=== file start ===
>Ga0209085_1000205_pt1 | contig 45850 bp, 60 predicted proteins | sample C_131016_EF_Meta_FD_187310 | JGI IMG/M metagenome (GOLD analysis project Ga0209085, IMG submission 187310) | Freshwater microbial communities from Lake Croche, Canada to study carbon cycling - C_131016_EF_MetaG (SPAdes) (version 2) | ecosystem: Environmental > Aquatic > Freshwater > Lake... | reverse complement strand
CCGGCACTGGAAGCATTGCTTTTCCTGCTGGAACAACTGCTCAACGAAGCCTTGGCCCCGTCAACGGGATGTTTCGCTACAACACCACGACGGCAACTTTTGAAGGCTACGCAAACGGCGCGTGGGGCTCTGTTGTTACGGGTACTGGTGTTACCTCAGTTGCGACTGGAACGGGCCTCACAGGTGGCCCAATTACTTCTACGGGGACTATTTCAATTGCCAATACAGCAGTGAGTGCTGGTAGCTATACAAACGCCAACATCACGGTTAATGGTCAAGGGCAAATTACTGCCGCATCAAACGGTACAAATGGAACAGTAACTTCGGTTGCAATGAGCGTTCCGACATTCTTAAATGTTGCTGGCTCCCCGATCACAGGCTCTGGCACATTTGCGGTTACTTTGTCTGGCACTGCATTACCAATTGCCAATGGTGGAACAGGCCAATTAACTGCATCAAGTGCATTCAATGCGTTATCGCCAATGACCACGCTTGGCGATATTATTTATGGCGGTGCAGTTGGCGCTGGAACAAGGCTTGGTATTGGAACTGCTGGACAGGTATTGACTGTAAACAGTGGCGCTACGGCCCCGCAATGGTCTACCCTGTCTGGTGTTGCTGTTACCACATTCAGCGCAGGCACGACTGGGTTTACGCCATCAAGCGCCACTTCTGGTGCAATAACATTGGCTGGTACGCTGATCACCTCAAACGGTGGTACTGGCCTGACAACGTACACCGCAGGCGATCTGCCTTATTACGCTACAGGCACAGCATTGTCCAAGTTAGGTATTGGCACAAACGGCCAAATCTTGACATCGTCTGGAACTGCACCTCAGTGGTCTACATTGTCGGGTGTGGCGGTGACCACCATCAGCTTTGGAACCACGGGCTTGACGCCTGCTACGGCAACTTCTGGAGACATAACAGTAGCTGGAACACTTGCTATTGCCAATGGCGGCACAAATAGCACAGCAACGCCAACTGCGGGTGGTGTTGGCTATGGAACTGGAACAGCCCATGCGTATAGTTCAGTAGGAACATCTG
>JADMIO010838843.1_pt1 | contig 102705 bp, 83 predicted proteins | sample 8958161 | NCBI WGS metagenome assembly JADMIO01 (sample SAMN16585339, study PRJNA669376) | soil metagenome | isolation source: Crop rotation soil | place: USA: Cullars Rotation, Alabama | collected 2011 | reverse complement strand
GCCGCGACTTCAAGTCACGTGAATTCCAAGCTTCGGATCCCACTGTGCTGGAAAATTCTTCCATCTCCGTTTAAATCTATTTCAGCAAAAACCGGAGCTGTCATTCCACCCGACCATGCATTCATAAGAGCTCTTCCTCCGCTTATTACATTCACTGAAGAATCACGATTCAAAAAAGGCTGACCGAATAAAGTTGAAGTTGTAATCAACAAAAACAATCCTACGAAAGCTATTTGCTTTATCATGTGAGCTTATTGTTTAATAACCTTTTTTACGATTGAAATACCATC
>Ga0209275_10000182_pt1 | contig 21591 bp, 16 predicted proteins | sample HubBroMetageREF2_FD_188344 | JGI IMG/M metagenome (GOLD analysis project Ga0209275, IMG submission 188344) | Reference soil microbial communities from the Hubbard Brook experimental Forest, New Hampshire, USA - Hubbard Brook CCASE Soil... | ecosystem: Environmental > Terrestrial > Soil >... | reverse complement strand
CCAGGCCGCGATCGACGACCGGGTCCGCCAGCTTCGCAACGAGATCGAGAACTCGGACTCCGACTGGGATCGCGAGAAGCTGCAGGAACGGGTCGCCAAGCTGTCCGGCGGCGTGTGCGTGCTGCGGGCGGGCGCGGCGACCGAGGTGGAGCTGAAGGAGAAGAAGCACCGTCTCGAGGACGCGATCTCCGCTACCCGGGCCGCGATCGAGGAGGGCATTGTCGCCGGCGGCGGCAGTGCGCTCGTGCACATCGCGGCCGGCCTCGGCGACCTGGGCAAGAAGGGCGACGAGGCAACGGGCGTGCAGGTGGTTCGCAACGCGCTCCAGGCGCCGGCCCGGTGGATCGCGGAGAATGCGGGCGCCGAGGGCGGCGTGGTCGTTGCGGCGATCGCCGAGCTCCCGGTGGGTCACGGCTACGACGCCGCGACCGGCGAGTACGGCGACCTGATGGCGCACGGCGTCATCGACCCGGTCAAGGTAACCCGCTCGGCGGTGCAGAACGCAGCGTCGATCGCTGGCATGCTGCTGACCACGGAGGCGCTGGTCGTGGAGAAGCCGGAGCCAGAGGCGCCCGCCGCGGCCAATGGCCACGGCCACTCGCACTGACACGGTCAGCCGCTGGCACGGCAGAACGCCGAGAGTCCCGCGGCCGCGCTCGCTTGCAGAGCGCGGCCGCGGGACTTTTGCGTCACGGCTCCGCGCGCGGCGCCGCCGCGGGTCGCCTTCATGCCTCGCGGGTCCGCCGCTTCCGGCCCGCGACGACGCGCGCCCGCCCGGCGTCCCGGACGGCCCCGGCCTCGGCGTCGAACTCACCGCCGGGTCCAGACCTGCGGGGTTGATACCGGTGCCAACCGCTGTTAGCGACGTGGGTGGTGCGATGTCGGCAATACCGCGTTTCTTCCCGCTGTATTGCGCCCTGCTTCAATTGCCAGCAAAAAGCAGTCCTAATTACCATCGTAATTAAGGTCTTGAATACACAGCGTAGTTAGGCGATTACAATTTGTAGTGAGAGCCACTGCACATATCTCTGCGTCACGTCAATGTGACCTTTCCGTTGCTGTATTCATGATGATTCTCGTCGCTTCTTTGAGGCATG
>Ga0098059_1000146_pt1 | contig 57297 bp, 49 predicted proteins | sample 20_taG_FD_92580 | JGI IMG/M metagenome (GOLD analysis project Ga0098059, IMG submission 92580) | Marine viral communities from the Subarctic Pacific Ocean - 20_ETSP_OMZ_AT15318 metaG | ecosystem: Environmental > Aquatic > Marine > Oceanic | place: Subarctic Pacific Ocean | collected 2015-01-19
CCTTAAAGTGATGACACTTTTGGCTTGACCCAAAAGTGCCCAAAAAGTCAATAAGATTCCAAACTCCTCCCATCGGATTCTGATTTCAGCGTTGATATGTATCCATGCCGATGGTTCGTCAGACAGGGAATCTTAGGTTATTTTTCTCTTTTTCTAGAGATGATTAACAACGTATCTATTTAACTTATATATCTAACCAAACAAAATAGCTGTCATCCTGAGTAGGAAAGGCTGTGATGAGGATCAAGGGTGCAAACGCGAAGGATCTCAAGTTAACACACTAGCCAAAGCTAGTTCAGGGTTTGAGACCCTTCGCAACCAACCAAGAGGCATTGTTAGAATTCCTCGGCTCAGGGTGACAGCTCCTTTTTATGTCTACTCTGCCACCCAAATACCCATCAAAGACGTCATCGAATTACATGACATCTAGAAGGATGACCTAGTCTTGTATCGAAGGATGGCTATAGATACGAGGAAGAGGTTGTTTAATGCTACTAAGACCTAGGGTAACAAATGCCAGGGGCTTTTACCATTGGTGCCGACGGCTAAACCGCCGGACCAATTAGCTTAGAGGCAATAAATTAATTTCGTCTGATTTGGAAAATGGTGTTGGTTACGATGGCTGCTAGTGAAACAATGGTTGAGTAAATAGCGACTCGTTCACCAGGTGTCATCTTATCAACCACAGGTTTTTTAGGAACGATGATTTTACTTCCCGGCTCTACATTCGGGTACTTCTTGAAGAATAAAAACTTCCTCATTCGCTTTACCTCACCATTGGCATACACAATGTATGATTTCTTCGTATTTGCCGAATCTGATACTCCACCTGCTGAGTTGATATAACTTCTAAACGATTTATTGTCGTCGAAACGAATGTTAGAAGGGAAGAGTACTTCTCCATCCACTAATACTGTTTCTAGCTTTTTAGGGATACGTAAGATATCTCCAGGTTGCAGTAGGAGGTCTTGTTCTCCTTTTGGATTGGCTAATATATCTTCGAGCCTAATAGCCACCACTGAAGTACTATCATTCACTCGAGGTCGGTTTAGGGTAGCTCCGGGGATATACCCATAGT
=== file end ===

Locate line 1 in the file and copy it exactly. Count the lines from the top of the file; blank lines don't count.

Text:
>Ga0209085_1000205_pt1 | contig 45850 bp, 60 predicted proteins | sample C_131016_EF_Meta_FD_187310 | JGI IMG/M metagenome (GOLD analysis project Ga0209085, IMG submission 187310) | Freshwater microbial communities from Lake Croche, Canada to study carbon cycling - C_131016_EF_MetaG (SPAdes) (version 2) | ecosystem: Environmental > Aquatic > Freshwater > Lake... | reverse complement strand